But Fay’s health went on the decline and she ended up in the hospital struggling to breathe. That was when she asked her daughter to “stop everything” in terms of saving her life.
“We activated her Do Not Resuscitate D.N.R order,” Monona told The Independent.
Then a hospice nurse discovered it was actually Fay’s heart condition, not her cancer, that was killing her at that moment, and doctors were able to provide adequate treatment so she could recover. But that period of time stuck with her, and she used the years following to research medical aid in dying and advocate for the option in other states.
“I don’t see any honour in me suffering”
Fay moved into Monona’s Brooklyn, New York, apartment following the “dress rehearsal” of her death while she still battled her cancer diagnosis and heart condition.
In New York, the legislature has introduced its Medical Aid in Dying Act for multiple years. In 2020, the act had its highest chance of passing through the legislature, but the coronavirus pandemic influenced lawmakers to pause all legislative practices unrelated to Covid-19. Fay and Monona were scheduled to meet with New York lawmakers in April 2020 about why they advocated for medical aid in dying, but that was all cancelled due to the pandemic.
When Fay spoke to The Independent in February 2020, she had been to the ER 15 times in the last two months, with other times at hospital spent undergoing chemotherapy for her stage IV T-cell lymphoma. Symptoms she experienced included extreme tiredness, neuropathy, and shortness of breath.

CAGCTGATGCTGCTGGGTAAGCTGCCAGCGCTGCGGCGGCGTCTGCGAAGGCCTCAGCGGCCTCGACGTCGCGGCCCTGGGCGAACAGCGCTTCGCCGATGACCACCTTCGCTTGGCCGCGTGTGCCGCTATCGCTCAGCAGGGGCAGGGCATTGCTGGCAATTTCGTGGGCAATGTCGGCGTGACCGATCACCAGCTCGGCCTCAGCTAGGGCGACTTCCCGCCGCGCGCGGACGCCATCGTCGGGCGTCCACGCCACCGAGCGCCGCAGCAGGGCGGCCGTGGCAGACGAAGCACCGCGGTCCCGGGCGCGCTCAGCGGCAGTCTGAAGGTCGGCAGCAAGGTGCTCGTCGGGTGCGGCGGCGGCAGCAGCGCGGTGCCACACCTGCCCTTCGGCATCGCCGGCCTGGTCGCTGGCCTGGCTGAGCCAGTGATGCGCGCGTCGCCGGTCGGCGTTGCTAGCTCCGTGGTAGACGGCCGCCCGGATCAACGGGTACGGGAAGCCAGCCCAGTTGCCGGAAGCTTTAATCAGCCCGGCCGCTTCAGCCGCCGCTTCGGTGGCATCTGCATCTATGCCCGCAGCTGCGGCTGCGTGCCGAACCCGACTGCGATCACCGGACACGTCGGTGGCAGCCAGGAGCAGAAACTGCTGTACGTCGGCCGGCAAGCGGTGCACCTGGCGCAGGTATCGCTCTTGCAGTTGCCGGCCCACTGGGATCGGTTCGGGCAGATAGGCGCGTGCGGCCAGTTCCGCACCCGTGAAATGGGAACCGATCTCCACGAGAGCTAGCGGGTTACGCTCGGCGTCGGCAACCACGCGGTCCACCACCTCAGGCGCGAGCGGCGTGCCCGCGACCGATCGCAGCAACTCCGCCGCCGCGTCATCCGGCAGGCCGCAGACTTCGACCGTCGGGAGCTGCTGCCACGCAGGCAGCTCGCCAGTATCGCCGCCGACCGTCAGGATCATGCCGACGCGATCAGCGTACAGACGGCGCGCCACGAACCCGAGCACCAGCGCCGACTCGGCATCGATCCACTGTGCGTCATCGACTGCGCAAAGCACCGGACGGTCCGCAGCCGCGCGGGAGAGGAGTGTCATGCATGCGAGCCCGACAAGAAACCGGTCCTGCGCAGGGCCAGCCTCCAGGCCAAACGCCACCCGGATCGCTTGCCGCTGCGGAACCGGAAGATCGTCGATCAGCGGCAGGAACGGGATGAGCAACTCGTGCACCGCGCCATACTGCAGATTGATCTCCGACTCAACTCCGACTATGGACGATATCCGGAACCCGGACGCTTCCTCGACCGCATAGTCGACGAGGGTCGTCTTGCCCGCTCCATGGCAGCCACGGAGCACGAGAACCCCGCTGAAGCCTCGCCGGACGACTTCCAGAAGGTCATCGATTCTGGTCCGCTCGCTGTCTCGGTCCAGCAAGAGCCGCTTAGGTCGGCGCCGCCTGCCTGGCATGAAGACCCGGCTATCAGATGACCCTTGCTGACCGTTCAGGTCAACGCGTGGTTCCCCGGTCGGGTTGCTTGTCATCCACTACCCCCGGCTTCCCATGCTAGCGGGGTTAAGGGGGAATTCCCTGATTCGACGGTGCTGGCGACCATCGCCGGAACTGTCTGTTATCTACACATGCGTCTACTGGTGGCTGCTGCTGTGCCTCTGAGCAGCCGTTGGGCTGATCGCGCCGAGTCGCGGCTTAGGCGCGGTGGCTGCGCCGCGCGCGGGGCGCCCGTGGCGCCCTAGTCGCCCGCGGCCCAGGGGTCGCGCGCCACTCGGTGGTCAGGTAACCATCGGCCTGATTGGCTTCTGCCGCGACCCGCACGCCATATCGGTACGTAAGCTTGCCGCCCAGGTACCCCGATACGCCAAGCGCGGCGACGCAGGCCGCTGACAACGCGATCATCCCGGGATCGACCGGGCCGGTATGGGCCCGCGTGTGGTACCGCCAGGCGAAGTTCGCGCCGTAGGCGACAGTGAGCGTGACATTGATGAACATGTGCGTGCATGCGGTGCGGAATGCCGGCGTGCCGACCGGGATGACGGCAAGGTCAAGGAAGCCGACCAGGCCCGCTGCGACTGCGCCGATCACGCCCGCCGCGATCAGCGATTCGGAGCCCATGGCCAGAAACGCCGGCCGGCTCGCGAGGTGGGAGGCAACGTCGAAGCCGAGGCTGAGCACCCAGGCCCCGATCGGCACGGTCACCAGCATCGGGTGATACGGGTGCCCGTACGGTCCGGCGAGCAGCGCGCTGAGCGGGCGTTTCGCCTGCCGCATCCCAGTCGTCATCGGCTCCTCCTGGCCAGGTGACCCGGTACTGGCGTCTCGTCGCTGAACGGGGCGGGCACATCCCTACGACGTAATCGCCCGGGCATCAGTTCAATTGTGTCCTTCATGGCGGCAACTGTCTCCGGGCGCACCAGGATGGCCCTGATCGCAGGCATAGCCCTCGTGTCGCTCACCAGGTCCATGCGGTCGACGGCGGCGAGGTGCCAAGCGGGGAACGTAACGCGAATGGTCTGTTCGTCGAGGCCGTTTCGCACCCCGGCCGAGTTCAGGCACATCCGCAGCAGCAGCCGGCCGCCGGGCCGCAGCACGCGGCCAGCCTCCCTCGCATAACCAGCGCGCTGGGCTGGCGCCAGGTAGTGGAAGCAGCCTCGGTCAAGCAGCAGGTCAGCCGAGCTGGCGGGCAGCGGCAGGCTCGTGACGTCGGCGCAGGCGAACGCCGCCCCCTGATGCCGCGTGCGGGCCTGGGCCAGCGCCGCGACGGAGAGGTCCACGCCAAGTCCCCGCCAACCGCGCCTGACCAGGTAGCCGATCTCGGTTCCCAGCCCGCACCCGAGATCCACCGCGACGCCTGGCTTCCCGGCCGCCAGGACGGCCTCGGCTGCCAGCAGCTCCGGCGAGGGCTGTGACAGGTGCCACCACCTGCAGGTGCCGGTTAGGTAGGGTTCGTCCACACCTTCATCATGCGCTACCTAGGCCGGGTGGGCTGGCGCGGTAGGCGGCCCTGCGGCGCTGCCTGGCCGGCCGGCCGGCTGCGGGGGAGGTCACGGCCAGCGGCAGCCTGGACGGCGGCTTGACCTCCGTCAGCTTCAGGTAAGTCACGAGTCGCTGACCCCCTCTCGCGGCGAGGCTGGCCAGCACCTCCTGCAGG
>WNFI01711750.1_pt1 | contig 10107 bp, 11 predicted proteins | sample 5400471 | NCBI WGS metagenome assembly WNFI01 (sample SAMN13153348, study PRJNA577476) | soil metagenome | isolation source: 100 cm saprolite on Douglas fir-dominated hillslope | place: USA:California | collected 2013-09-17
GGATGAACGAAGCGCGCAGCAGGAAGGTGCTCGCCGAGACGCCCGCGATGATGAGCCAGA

“I’m constantly adjusting to the fact that I’m losing a little bit of myself,” she said, “and so I don’t think I can live independently anymore.”
While she enjoyed her life to a degree, Fay still wanted medical aid in dying as an option for herself for the moment when her suffering grew to be too great.
“If you have children that really care for you and love you for you, it is a terrible, terrible punishment for them to watch you die,” she said. “I’m losing a little bit of everything every day. I can accept that. I can still enjoy life towards a degree. And I really enjoy being with my family … but when the pain gets too much and there’s no hope, I really don’t see anything honourable in fighting.”